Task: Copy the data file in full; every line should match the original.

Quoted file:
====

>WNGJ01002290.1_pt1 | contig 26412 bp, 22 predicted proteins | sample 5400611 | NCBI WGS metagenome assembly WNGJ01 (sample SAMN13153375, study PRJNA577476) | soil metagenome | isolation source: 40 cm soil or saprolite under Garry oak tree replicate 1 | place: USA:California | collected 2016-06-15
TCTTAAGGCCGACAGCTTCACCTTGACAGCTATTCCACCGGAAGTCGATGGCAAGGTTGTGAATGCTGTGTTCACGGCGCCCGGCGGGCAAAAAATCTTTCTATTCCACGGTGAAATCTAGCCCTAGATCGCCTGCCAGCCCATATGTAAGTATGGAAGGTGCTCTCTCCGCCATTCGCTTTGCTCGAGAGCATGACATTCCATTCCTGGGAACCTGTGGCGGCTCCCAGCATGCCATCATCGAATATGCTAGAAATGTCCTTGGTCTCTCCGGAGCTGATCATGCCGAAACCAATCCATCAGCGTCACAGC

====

>WNGJ01002290.1_pt1 | contig 26412 bp, 22 predicted proteins | sample 5400611 | NCBI WGS metagenome assembly WNGJ01 (sample SAMN13153375, study PRJNA577476) | soil metagenome | isolation source: 40 cm soil or saprolite under Garry oak tree replicate 1 | place: USA:California | collected 2016-06-15
TCTTAAGGCCGACAGCTTCACCTTGACAGCTATTCCACCGGAAGTCGATGGCAAGGTTGTGAATGCTGTGTTCACGGCGCCCGGCGGGCAAAAAATCTTTCTATTCCACGGTGAAATCTAGCCCTAGATCGCCTGCCAGCCCATATGTAAGTATGGAAGGTGCTCTCTCCGCCATTCGCTTTGCTCGAGAGCATGACATTCCATTCCTGGGAACCTGTGGCGGCTCCCAGCATGCCATCATCGAATATGCTAGAAATGTCCTTGGTCTCTCCGGAGCTGATCATGCCGAAACCAATCCATCAGCGTCACAGC